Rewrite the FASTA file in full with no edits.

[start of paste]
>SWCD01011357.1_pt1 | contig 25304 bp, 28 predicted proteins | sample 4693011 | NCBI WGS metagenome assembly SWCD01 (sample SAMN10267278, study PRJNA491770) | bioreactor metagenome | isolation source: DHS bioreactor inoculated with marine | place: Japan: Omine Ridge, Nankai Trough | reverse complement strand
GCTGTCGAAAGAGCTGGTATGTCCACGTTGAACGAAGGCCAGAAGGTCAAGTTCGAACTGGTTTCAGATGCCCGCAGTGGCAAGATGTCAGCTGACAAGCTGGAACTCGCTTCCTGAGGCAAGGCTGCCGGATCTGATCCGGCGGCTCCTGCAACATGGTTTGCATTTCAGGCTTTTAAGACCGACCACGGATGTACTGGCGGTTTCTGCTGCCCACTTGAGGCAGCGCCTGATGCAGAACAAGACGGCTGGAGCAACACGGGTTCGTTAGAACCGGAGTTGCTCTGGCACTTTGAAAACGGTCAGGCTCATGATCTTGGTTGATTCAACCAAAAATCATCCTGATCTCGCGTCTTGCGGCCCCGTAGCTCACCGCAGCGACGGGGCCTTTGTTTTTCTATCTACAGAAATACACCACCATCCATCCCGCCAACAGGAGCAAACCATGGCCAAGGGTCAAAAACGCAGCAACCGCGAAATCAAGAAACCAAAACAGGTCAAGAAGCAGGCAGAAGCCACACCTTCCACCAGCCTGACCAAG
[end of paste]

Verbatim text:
>SWCD01011357.1_pt1 | contig 25304 bp, 28 predicted proteins | sample 4693011 | NCBI WGS metagenome assembly SWCD01 (sample SAMN10267278, study PRJNA491770) | bioreactor metagenome | isolation source: DHS bioreactor inoculated with marine | place: Japan: Omine Ridge, Nankai Trough | reverse complement strand
GCTGTCGAAAGAGCTGGTATGTCCACGTTGAACGAAGGCCAGAAGGTCAAGTTCGAACTGGTTTCAGATGCCCGCAGTGGCAAGATGTCAGCTGACAAGCTGGAACTCGCTTCCTGAGGCAAGGCTGCCGGATCTGATCCGGCGGCTCCTGCAACATGGTTTGCATTTCAGGCTTTTAAGACCGACCACGGATGTACTGGCGGTTTCTGCTGCCCACTTGAGGCAGCGCCTGATGCAGAACAAGACGGCTGGAGCAACACGGGTTCGTTAGAACCGGAGTTGCTCTGGCACTTTGAAAACGGTCAGGCTCATGATCTTGGTTGATTCAACCAAAAATCATCCTGATCTCGCGTCTTGCGGCCCCGTAGCTCACCGCAGCGACGGGGCCTTTGTTTTTCTATCTACAGAAATACACCACCATCCATCCCGCCAACAGGAGCAAACCATGGCCAAGGGTCAAAAACGCAGCAACCGCGAAATCAAGAAACCAAAACAGGTCAAGAAGCAGGCAGAAGCCACACCTTCCACCAGCCTGACCAAG